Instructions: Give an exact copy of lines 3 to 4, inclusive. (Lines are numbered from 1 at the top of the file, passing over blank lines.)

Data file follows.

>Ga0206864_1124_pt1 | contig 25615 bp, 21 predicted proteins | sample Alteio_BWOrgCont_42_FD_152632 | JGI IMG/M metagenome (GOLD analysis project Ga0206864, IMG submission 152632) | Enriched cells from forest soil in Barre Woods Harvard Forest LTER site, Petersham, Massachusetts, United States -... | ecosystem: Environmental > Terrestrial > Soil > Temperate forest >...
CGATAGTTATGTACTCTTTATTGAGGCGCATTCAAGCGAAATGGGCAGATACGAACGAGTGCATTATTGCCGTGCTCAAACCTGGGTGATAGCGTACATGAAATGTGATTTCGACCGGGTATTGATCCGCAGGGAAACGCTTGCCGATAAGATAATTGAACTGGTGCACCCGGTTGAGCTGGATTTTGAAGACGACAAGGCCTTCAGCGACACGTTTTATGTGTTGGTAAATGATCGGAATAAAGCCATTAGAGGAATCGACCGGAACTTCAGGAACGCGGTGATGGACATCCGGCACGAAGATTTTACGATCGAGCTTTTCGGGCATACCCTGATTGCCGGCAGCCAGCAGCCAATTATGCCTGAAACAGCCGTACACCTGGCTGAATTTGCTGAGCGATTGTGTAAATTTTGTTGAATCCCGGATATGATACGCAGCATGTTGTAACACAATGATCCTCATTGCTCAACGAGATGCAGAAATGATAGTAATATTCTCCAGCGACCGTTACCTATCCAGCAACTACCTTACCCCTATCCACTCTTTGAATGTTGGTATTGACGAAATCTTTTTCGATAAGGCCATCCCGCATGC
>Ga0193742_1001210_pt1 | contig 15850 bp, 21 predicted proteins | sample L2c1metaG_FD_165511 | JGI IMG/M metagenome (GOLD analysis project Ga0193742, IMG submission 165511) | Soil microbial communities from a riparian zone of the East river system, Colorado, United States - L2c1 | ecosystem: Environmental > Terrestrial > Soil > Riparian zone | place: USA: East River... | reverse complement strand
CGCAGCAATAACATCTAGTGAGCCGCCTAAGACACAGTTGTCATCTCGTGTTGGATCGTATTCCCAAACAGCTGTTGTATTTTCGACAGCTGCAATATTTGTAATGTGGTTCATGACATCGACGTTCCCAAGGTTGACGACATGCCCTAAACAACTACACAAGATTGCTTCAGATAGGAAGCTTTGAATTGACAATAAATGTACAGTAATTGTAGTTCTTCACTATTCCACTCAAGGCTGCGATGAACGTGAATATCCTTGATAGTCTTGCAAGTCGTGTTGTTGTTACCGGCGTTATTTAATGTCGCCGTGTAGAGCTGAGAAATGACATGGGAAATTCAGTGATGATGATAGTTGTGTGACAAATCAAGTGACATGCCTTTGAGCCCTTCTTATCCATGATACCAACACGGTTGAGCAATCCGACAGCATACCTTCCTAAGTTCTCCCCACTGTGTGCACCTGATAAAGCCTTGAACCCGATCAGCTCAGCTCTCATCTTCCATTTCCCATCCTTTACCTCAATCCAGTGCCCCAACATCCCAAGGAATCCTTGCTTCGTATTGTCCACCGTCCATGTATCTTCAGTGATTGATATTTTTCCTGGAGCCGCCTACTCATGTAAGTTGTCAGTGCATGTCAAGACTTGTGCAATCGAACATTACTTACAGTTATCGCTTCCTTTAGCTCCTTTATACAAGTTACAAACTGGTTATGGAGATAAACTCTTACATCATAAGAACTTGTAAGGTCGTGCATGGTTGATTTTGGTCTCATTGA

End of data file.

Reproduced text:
>Ga0193742_1001210_pt1 | contig 15850 bp, 21 predicted proteins | sample L2c1metaG_FD_165511 | JGI IMG/M metagenome (GOLD analysis project Ga0193742, IMG submission 165511) | Soil microbial communities from a riparian zone of the East river system, Colorado, United States - L2c1 | ecosystem: Environmental > Terrestrial > Soil > Riparian zone | place: USA: East River... | reverse complement strand
CGCAGCAATAACATCTAGTGAGCCGCCTAAGACACAGTTGTCATCTCGTGTTGGATCGTATTCCCAAACAGCTGTTGTATTTTCGACAGCTGCAATATTTGTAATGTGGTTCATGACATCGACGTTCCCAAGGTTGACGACATGCCCTAAACAACTACACAAGATTGCTTCAGATAGGAAGCTTTGAATTGACAATAAATGTACAGTAATTGTAGTTCTTCACTATTCCACTCAAGGCTGCGATGAACGTGAATATCCTTGATAGTCTTGCAAGTCGTGTTGTTGTTACCGGCGTTATTTAATGTCGCCGTGTAGAGCTGAGAAATGACATGGGAAATTCAGTGATGATGATAGTTGTGTGACAAATCAAGTGACATGCCTTTGAGCCCTTCTTATCCATGATACCAACACGGTTGAGCAATCCGACAGCATACCTTCCTAAGTTCTCCCCACTGTGTGCACCTGATAAAGCCTTGAACCCGATCAGCTCAGCTCTCATCTTCCATTTCCCATCCTTTACCTCAATCCAGTGCCCCAACATCCCAAGGAATCCTTGCTTCGTATTGTCCACCGTCCATGTATCTTCAGTGATTGATATTTTTCCTGGAGCCGCCTACTCATGTAAGTTGTCAGTGCATGTCAAGACTTGTGCAATCGAACATTACTTACAGTTATCGCTTCCTTTAGCTCCTTTATACAAGTTACAAACTGGTTATGGAGATAAACTCTTACATCATAAGAACTTGTAAGGTCGTGCATGGTTGATTTTGGTCTCATTGA